Encompassing a range of critiques, from new regimes of governmentality and biopolitical control to the iatrogenic effects of scientific medicine's incursion into everyday life to the normative power of medicine, medicalization has become a central concept in anthropology and the critical social sciences. Drawing on three months of fieldwork at a primary care clinic in São Paulo, Brazil, I explore how and to what effect a group of health professionals have taken up this concept as part of their own critical projects. Founded and run by a group of sanitaristas or "public health doctors" working at the intersection of social science, medicine, and philosophy, the clinic is intentionally structured around an ambitious vision of comprehensive, "humanized," anti-medicalizing health care. Attending to how medicalization is deployed in the clinic offers an entry point into the complex entanglements of judgment, discipline, citizenship, and care as they combine, refract, and reinforce or contradict each other in particular encounters between patients and providers. As health care providers inadvertently reproduce the very forms of discipline they seek to resist, we are able to more readily apprehend the kinds of patienthood being imagined and assumed at the clinic, and to explore how medicalization functions as both an embodiment of vision and an instantiation of its limits.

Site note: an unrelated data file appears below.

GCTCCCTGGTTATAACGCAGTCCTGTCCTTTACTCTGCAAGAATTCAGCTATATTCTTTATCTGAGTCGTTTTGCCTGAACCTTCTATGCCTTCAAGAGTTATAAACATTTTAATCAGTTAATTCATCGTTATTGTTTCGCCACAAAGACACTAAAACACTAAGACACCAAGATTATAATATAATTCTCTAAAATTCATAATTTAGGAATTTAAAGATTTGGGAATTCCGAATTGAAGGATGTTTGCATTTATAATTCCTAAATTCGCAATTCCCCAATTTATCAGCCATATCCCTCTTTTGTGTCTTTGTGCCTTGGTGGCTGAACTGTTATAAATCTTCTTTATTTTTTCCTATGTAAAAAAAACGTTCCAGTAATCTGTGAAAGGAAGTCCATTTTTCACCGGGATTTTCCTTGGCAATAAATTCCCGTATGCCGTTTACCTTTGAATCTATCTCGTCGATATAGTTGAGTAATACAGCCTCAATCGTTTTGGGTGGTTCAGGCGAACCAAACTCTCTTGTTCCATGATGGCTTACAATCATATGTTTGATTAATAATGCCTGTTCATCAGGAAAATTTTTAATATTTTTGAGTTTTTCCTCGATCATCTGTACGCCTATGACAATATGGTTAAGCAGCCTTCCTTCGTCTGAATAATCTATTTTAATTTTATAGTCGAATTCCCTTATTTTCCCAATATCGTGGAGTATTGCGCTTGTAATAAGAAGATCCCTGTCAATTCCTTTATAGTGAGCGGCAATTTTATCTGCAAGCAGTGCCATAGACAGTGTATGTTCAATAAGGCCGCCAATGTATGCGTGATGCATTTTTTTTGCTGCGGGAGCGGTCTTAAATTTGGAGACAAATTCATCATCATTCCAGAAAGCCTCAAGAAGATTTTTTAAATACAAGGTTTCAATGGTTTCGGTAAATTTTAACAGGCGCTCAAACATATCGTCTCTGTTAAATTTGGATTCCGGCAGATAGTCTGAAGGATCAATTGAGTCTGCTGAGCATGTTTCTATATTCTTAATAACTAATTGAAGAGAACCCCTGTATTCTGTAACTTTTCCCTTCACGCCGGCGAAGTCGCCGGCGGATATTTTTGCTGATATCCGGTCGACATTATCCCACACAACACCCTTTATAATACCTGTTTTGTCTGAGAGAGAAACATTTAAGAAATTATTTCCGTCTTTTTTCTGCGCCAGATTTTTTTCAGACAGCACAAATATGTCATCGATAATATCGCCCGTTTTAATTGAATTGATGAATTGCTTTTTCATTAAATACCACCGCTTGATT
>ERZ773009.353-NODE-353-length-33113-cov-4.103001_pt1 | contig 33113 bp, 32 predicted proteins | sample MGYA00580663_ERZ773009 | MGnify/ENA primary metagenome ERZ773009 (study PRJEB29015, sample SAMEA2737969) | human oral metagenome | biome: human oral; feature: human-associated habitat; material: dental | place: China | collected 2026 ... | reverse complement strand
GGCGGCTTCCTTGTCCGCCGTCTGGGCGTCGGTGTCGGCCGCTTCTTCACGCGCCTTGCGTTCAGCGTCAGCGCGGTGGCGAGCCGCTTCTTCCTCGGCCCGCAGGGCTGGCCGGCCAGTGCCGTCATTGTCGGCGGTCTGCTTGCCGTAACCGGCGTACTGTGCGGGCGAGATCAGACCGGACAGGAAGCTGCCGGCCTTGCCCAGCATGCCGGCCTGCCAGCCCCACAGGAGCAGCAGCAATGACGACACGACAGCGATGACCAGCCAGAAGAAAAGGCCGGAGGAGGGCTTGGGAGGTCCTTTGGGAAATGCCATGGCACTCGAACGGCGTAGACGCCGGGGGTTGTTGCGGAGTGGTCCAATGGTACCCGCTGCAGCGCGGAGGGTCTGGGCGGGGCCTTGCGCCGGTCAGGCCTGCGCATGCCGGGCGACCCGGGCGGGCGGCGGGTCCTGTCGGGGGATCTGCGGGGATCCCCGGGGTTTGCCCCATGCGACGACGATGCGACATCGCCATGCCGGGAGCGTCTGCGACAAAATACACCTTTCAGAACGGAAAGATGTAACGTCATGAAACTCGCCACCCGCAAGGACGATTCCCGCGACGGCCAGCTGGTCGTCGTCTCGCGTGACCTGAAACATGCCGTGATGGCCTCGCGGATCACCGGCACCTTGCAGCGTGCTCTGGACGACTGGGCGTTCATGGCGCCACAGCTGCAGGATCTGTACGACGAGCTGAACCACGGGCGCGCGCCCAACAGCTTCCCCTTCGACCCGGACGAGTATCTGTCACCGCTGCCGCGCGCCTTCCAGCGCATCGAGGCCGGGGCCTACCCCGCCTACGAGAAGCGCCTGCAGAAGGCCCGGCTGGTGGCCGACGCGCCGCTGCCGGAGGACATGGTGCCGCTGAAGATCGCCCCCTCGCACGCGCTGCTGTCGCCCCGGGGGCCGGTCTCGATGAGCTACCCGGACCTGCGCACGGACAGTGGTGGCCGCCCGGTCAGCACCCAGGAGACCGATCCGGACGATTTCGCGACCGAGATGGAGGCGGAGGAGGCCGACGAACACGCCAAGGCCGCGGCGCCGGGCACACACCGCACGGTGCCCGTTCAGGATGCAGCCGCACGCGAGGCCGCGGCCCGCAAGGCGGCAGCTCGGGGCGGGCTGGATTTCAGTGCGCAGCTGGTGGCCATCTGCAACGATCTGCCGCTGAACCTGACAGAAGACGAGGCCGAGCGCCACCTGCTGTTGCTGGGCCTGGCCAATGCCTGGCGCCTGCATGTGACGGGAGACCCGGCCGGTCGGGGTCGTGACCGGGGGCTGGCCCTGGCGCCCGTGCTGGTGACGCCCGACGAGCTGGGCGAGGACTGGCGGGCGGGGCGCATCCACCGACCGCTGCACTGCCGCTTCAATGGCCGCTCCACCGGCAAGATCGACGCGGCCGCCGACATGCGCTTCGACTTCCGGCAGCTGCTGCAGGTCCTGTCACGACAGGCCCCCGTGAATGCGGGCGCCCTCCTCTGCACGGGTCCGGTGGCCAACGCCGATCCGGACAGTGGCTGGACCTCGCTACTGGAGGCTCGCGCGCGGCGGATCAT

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pp. 801-830
Launched on MUSE
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